effort to record Bangsamoro oral
history, must be addressed. In
addition, we must include the story
of the Bangsamoro's othered others
in the conversation.
Policy Note 1: ‘on the Production of Educational Materials Tailored to the Needs of the Bangsamoro People.’”
2021. Vincent Casil. PRLS (Policy Research and Legal Services). December 27, 2021.
of-the-bangsamoro-people/. Page 3.
What then is a Bangsamoro? At the
government level and even in the
societal discourse, the “Bangsamoro”
identity is limited in the plain
understanding of religion and origin.
There is a need for a comprehensive
study to better comprehend the
Bangsamoro identity. To do so, the
regional government must allocate
funds for research into Bangsamoro
history, cultural identity, norms, and
moral governance. In addition, the
government must bring together all
stakeholders, including local research
institutes, to launch such programs.
This includes hiring local historians as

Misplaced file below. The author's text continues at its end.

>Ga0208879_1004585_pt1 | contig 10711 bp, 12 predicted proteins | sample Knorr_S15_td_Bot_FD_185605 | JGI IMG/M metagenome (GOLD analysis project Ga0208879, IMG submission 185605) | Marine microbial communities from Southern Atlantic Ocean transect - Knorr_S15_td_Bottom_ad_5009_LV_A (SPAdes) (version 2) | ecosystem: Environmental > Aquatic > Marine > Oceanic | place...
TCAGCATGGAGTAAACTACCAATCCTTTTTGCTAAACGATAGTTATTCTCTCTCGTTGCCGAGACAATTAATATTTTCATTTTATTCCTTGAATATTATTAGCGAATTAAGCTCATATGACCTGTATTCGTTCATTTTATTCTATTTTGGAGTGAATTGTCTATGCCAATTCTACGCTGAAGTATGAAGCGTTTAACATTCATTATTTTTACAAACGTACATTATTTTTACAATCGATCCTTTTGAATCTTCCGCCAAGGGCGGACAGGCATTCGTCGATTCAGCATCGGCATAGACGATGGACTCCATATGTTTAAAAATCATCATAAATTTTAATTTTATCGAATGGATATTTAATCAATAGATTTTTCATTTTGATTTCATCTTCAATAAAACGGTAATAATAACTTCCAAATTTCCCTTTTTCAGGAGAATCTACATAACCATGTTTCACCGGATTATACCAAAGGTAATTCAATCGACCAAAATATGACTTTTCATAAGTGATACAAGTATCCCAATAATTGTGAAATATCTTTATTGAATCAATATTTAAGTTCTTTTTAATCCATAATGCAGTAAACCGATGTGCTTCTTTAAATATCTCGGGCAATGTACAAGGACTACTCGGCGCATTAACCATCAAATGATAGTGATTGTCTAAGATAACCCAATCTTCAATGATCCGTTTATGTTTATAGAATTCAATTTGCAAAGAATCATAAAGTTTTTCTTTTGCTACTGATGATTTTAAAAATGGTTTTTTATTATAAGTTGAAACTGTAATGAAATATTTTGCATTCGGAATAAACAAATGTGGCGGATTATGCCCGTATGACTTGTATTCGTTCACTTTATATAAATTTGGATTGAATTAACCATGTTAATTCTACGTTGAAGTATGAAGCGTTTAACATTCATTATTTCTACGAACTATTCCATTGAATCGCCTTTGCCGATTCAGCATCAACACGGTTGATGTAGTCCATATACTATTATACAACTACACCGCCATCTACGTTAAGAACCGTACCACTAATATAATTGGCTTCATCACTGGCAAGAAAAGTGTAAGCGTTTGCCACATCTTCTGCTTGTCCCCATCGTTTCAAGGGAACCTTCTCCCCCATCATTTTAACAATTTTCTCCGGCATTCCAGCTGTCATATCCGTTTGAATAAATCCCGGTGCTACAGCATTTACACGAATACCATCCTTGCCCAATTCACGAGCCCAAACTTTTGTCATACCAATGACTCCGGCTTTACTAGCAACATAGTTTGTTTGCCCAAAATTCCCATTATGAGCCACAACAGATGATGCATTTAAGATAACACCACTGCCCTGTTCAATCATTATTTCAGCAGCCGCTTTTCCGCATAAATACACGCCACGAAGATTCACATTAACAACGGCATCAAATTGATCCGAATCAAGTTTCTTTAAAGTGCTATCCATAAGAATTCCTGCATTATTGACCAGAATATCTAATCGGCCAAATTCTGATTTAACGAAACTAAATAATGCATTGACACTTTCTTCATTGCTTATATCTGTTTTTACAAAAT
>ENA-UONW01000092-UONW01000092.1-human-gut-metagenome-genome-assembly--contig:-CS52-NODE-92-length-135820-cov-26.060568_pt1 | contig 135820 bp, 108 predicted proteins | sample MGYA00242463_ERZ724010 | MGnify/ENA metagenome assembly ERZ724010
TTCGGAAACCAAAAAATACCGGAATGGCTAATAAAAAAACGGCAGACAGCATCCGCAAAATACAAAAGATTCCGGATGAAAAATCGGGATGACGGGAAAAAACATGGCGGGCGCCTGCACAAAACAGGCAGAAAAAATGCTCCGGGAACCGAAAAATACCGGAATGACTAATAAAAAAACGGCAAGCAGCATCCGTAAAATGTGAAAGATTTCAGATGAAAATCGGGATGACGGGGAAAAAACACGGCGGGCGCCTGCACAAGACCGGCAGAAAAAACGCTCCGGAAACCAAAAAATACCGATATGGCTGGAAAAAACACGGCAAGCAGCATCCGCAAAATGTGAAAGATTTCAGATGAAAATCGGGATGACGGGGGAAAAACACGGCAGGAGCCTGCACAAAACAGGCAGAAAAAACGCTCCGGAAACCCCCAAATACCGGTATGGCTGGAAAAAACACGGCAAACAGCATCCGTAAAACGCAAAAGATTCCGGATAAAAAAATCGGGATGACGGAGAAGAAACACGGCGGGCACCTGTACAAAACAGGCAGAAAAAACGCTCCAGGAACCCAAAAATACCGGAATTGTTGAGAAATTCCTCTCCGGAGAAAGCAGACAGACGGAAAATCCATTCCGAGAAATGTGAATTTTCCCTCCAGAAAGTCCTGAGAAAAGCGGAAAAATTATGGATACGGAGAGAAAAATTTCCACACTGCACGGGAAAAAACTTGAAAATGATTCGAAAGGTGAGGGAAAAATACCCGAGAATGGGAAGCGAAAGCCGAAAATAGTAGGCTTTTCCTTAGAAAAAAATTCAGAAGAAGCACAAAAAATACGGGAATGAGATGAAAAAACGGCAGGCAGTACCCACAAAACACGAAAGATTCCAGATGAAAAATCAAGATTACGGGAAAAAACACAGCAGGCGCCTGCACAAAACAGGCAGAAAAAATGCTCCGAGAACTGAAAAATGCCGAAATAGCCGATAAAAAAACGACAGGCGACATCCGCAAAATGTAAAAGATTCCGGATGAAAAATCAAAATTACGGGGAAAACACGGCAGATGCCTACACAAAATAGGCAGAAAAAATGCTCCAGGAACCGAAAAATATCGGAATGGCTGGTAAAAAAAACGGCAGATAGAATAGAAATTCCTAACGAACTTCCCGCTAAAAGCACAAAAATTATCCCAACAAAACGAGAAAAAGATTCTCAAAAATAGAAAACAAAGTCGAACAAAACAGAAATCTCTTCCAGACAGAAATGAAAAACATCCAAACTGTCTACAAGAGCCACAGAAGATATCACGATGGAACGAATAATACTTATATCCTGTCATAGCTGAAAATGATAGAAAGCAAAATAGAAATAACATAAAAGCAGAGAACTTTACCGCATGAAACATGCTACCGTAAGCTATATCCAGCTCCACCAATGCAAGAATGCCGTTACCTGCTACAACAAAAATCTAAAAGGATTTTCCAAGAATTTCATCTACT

consultants, assembling all relevant
government agencies, conducting
workshops and fora, and publishing
books, references, and modules. These
efforts fulfill the goal of the First
Bangsamoro Development Plan, which
is to preserve the Bangsamoro identity.
This allows the people to plan their
future in accordance with religio-
pluralism and multiculturalism. Our
story in the institutionalization of
Bangsamoro should move from arm
struggle to fighting against corruption
and malpractices, anchored on a moral
governance framework.
We need to understand the
Bangsamoro identity beyond, and as an
addition to, the usual narratives. We
must learn from our mistakes and
guarantee that we do not repeat them.
Our shared history should bind us
together. A better understanding of
what Bangsamoro is means a better
policy for the Bangsamoro.
Ways Forward
PRLS-LRD-PC-001-2022 PAGE 4
is a Master of Science in International Relations
graduate at Nanyang Technological University
Singapore. Currently, he works as an Executive
Assistant under the Legislative Research Division.
Kebart Licayan
Policy Research and Legal Services